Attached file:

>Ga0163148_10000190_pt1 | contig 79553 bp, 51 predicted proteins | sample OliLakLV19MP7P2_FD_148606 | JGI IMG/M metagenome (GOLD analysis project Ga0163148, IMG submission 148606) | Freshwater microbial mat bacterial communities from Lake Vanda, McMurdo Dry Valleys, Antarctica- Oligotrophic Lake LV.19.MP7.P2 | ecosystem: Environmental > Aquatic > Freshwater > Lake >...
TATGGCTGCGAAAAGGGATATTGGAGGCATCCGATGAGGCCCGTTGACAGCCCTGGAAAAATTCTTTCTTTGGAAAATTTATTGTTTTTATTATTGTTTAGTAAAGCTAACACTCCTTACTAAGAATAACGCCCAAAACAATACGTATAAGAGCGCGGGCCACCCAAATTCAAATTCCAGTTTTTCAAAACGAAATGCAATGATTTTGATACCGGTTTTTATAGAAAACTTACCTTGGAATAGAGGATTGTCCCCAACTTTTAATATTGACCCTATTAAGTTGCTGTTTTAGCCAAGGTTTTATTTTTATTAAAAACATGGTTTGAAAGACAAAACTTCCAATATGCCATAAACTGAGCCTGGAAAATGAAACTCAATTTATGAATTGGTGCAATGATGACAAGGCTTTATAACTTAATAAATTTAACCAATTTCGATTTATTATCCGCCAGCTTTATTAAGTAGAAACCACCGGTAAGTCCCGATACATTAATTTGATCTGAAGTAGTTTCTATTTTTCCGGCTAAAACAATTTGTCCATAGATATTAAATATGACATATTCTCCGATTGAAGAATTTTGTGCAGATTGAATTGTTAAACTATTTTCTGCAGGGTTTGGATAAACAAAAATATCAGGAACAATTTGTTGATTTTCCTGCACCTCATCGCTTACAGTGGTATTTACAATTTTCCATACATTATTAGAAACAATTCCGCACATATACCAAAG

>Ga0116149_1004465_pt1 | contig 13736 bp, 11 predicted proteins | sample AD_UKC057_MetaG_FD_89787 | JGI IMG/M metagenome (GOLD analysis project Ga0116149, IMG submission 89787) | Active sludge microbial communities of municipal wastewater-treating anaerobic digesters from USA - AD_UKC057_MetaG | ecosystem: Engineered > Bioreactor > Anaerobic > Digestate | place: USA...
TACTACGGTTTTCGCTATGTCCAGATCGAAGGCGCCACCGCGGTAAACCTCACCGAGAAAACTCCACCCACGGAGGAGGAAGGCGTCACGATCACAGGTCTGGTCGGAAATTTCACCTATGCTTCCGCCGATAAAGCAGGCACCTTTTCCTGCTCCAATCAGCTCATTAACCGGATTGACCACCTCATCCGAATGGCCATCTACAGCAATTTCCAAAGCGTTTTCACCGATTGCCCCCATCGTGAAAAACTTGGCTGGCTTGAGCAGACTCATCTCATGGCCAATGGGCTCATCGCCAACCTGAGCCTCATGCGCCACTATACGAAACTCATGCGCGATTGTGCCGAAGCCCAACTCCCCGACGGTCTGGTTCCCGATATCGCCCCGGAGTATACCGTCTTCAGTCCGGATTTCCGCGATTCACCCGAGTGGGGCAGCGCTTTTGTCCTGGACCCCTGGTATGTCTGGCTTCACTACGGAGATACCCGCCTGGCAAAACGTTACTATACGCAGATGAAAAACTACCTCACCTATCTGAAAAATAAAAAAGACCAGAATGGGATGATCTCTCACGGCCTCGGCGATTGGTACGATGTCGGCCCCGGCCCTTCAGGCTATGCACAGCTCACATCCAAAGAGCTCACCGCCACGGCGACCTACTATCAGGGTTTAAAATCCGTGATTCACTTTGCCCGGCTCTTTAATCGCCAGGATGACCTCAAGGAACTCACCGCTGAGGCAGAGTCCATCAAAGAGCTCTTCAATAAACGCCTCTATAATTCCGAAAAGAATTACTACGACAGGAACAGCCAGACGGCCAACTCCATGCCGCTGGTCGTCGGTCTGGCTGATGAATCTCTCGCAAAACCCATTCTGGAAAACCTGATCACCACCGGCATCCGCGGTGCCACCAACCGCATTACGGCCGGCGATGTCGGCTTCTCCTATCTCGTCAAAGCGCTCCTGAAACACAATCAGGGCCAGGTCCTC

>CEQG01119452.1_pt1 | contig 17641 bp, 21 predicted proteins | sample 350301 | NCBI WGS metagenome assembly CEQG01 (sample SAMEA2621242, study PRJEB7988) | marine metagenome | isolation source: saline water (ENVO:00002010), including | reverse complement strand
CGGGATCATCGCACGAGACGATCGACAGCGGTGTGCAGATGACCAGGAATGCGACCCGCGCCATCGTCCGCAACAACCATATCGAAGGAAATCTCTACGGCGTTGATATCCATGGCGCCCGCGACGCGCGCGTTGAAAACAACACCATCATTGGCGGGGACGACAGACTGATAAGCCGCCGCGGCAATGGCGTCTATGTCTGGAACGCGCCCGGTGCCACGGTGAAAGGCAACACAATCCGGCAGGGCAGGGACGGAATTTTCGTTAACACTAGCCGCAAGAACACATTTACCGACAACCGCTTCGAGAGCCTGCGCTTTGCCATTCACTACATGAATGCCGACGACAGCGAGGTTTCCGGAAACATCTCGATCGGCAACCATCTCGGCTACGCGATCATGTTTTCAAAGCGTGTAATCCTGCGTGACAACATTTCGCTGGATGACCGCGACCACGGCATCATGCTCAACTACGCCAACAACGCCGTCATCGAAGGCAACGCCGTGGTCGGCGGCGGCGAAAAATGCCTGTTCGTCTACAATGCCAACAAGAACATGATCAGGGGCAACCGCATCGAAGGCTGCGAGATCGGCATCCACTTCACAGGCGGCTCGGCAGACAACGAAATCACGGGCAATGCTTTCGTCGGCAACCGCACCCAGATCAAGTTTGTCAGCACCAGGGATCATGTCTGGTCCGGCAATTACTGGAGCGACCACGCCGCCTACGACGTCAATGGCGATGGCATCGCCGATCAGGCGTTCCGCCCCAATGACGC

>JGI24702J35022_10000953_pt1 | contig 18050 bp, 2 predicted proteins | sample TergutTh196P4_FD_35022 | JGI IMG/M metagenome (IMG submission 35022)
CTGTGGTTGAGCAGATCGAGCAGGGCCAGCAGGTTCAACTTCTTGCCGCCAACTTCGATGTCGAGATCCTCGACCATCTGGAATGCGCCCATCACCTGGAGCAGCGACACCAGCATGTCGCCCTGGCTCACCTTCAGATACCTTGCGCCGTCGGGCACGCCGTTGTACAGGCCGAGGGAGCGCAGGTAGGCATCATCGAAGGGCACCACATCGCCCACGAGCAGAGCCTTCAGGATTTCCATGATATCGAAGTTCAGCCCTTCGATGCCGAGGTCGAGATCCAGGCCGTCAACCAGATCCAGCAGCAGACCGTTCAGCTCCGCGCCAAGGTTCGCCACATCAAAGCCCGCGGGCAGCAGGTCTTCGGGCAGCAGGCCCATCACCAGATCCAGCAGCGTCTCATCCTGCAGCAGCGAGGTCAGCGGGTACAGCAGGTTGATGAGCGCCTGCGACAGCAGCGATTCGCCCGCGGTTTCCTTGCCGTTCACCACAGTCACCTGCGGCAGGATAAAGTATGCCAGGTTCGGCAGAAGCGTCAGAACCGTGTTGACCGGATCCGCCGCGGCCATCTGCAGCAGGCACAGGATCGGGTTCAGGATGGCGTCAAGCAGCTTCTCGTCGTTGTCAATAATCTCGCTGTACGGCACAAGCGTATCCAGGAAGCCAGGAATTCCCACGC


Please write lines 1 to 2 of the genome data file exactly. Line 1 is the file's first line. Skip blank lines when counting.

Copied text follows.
>Ga0163148_10000190_pt1 | contig 79553 bp, 51 predicted proteins | sample OliLakLV19MP7P2_FD_148606 | JGI IMG/M metagenome (GOLD analysis project Ga0163148, IMG submission 148606) | Freshwater microbial mat bacterial communities from Lake Vanda, McMurdo Dry Valleys, Antarctica- Oligotrophic Lake LV.19.MP7.P2 | ecosystem: Environmental > Aquatic > Freshwater > Lake >...
TATGGCTGCGAAAAGGGATATTGGAGGCATCCGATGAGGCCCGTTGACAGCCCTGGAAAAATTCTTTCTTTGGAAAATTTATTGTTTTTATTATTGTTTAGTAAAGCTAACACTCCTTACTAAGAATAACGCCCAAAACAATACGTATAAGAGCGCGGGCCACCCAAATTCAAATTCCAGTTTTTCAAAACGAAATGCAATGATTTTGATACCGGTTTTTATAGAAAACTTACCTTGGAATAGAGGATTGTCCCCAACTTTTAATATTGACCCTATTAAGTTGCTGTTTTAGCCAAGGTTTTATTTTTATTAAAAACATGGTTTGAAAGACAAAACTTCCAATATGCCATAAACTGAGCCTGGAAAATGAAACTCAATTTATGAATTGGTGCAATGATGACAAGGCTTTATAACTTAATAAATTTAACCAATTTCGATTTATTATCCGCCAGCTTTATTAAGTAGAAACCACCGGTAAGTCCCGATACATTAATTTGATCTGAAGTAGTTTCTATTTTTCCGGCTAAAACAATTTGTCCATAGATATTAAATATGACATATTCTCCGATTGAAGAATTTTGTGCAGATTGAATTGTTAAACTATTTTCTGCAGGGTTTGGATAAACAAAAATATCAGGAACAATTTGTTGATTTTCCTGCACCTCATCGCTTACAGTGGTATTTACAATTTTCCATACATTATTAGAAACAATTCCGCACATATACCAAAG